As far as I’m concerned, 2014’s The Evil Within was one of the best original horror games released in years. While I say original, it was really just a strange amalgamation of the old Resident Evil and Silent Hill games: it was a reality bending, slasher-horror hybrid that worked surprisingly well but was let down by its story and pacing. It appears however that these issues may be addressed in the sequel.
The Evil Within 2 puts you back in the shoes of Detective Sebastian Castellanos (still sporting some incredible hair), who is racing against the insane photographer, Stefano Valentini to find his once presumed dead daughter, Lily. Unassuming name aside, Lily was kidnapped by the Umbrella corporation, sorry, I mean Mobius, at the age of five and she is the current core of STEM.
Already there’s a much more compelling and personal story here, and hopefully this new villain is as charismatic as the trailer suggests. At Gamescom I got to play two of the first chapters in the game, the first of which had a very similar framework to the original The Evil Within. Sebastian spent the majority of his time being chased down corridors and through rooms by some abominable, wall busting monster. After escaping, this is followed by a heavily scripted encounter with the main enemies of the game in a scene reminiscent of Resi 4. The chapter ends after reaching the first safe house where I was introduced to the item building, customisation, and the level up system. There’s a lot there but it all felt familiar.
The second chapter is where things got really interesting, the reins are handed over and I was let loose in a small town to find Lily. Bearing in mind that this is a survival horror game, every bullet is precious and there is no discernible way I could fight my way through the small army of the dead wandering the streets and loitering on the rooftops, so getting from point A to point B or C was rife with danger.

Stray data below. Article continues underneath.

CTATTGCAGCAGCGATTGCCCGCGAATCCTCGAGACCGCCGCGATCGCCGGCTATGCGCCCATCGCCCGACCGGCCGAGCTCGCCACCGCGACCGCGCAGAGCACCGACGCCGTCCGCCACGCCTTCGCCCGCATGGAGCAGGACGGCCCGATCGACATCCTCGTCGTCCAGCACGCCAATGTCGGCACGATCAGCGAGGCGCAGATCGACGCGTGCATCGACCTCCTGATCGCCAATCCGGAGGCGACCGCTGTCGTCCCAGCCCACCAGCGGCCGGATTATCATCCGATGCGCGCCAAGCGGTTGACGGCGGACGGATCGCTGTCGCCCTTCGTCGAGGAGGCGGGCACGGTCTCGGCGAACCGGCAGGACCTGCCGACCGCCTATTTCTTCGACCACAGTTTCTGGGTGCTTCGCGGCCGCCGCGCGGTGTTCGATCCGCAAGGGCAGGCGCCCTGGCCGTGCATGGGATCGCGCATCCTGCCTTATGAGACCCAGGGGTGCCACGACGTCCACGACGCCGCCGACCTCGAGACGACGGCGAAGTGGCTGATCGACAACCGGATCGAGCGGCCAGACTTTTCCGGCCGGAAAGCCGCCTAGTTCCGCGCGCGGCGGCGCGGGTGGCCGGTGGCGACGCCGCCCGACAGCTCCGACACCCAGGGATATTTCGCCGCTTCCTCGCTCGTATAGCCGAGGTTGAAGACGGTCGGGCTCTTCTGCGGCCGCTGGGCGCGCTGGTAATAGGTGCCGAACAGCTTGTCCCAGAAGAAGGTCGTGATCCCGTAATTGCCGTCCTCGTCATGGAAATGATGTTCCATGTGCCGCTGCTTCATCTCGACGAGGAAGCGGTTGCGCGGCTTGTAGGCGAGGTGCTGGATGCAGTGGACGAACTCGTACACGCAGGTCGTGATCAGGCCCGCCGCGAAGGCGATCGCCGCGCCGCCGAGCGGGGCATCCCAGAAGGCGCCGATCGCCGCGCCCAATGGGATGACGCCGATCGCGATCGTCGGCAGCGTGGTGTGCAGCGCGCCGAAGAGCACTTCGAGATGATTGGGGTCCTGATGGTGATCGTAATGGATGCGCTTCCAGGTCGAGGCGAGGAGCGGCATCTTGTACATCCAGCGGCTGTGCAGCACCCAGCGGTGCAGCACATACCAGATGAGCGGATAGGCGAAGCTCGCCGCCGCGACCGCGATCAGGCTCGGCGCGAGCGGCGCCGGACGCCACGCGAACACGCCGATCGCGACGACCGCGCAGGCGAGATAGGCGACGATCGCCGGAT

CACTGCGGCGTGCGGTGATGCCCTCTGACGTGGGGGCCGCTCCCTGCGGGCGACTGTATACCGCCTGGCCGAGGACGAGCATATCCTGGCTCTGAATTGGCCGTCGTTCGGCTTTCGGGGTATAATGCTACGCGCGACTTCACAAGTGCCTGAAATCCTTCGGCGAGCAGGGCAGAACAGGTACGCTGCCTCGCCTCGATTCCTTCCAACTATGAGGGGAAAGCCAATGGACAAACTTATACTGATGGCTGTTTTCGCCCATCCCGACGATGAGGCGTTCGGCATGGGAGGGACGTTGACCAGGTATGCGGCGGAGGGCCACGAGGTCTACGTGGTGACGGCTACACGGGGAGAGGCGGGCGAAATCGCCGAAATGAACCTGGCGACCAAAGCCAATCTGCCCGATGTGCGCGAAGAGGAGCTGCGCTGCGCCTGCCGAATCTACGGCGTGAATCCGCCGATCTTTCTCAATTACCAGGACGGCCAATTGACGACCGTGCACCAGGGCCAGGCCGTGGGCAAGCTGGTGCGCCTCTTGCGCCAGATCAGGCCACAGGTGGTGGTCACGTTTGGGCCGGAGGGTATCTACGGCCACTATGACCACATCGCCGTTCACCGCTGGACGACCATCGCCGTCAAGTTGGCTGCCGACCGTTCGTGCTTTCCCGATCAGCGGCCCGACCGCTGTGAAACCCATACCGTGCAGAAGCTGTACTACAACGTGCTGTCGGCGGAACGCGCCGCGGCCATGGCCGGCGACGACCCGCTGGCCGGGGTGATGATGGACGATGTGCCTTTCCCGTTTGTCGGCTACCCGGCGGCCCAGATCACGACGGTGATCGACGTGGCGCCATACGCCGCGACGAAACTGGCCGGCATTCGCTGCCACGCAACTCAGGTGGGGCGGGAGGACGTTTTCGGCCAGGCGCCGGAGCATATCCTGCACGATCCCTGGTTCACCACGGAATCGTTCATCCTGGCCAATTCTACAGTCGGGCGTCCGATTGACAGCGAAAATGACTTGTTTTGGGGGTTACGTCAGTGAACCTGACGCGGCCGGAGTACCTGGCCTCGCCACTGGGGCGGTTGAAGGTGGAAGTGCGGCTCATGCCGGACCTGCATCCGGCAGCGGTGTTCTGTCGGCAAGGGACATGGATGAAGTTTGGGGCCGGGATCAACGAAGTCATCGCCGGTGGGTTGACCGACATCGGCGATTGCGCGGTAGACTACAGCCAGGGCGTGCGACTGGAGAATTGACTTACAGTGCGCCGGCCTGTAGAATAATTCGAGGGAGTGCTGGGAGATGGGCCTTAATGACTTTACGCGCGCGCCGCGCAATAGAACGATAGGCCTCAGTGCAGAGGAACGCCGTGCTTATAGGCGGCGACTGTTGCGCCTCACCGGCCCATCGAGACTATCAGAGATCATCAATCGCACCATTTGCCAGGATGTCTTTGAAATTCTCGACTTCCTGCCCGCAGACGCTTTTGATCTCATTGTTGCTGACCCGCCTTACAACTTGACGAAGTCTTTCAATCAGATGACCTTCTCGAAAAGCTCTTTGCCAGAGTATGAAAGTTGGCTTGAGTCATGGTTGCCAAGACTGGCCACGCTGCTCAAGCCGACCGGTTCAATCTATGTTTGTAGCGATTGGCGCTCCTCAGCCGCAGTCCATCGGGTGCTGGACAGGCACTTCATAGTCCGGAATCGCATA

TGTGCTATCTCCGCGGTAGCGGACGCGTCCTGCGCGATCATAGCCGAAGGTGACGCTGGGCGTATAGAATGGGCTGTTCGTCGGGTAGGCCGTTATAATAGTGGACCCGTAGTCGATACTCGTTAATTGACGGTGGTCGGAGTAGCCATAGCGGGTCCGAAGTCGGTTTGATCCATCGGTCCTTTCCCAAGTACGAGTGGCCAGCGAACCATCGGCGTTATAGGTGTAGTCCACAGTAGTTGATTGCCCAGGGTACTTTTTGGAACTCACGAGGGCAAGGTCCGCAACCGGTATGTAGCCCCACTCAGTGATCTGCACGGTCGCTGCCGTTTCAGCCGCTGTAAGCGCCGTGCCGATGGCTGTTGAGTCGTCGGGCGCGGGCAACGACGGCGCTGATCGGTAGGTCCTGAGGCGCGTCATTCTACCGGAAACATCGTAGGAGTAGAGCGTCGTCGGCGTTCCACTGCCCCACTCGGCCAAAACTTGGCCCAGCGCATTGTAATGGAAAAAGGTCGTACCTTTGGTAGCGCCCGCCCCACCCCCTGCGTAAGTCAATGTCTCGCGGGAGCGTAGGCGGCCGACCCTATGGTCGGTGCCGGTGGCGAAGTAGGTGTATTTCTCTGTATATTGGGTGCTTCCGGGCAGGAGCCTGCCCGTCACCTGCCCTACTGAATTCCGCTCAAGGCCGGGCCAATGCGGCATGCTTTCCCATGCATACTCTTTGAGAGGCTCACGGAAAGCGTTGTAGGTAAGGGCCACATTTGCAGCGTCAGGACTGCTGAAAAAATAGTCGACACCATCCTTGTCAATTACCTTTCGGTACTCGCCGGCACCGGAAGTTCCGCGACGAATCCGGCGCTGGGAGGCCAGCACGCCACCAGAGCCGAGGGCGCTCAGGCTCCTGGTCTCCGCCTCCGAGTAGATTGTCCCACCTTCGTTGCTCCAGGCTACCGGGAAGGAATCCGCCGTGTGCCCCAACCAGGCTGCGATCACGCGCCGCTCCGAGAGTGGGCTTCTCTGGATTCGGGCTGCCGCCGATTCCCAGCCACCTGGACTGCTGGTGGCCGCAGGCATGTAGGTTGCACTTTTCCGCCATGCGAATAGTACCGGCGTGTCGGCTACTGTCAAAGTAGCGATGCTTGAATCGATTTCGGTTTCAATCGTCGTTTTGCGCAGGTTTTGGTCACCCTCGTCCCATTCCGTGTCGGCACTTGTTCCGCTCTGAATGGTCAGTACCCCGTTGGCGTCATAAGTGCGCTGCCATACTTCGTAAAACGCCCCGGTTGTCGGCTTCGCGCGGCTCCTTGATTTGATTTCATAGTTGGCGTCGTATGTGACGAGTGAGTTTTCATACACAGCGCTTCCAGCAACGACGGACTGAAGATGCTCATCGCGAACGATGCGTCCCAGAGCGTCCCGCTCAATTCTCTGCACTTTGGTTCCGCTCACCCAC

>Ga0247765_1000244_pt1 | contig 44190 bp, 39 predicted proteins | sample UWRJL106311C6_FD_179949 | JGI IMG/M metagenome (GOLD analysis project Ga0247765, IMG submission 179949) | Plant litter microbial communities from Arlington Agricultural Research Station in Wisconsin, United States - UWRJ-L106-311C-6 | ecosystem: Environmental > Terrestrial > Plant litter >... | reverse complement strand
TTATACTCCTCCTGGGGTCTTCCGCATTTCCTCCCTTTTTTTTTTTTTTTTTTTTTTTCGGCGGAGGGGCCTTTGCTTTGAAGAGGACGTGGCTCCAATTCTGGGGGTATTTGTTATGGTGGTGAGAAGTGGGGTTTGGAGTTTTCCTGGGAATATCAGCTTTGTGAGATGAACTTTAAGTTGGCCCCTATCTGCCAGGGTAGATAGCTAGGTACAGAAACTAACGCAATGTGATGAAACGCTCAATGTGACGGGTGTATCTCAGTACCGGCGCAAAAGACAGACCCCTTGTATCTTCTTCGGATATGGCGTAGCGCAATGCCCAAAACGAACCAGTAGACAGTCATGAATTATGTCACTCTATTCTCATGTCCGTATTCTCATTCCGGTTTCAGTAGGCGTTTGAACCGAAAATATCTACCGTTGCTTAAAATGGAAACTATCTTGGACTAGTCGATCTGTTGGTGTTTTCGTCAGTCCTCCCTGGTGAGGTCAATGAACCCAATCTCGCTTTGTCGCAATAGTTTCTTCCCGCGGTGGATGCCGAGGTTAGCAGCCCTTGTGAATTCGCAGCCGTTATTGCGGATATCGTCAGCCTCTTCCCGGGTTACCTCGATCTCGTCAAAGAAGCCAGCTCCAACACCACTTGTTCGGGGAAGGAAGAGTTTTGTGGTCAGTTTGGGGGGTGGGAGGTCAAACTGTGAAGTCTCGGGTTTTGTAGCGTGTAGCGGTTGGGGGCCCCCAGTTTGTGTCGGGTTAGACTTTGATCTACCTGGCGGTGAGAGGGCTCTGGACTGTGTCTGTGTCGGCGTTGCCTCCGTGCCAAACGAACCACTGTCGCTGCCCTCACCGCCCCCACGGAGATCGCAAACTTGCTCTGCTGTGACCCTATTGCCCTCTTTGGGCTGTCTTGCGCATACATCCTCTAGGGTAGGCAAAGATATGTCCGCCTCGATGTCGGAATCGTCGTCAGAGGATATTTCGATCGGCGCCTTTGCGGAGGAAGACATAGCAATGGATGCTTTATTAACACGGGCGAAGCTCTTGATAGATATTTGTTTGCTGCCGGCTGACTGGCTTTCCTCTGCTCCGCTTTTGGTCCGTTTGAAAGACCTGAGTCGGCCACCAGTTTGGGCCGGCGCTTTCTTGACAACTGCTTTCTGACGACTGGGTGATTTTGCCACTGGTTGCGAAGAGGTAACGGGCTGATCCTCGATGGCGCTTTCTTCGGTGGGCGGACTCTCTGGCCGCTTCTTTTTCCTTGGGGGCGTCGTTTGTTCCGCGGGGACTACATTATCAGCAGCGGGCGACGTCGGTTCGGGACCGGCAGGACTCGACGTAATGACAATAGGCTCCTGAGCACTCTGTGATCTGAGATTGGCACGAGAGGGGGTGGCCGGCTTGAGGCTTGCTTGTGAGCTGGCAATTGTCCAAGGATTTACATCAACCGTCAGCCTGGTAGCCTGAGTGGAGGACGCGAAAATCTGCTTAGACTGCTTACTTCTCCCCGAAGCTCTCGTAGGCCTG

I felt some major Silent Hill and Silent Hill 2 vibes as I ran from building to building trying to find supplies as I slowly made my way to Lily’s last known location. At risk of not knowing where to go at all times, Sebastian is fortunately equipped with a handy radio that can be used to point you in the right direction by listening to your daughter’s harrowing screams.
This new open area design allowed me to set my own pace, with the tension ramping up when I chose to progress forward, at least partially. One memorable moment I recall was when I tried to sneak around a nearby group of enemies impeding my path by skirting a vehicle. This lazy tactic was severely punished however because I did not think to check under the car: cue Sebastian getting his ankles grabbed and me swearing profusely as I fired half of my ammunition into the devilish bastard. The way my attention was drawn to the more obvious threat left me wide open and the game capitalised on that in the best way possible.
The Evil Within 2 is out October 13th on PC, PS4 and Xbox One. It clearly hasn’t lost the original’s edge and if all goes well it could be a serious competitor against Resi 7 for this year’s best horror game.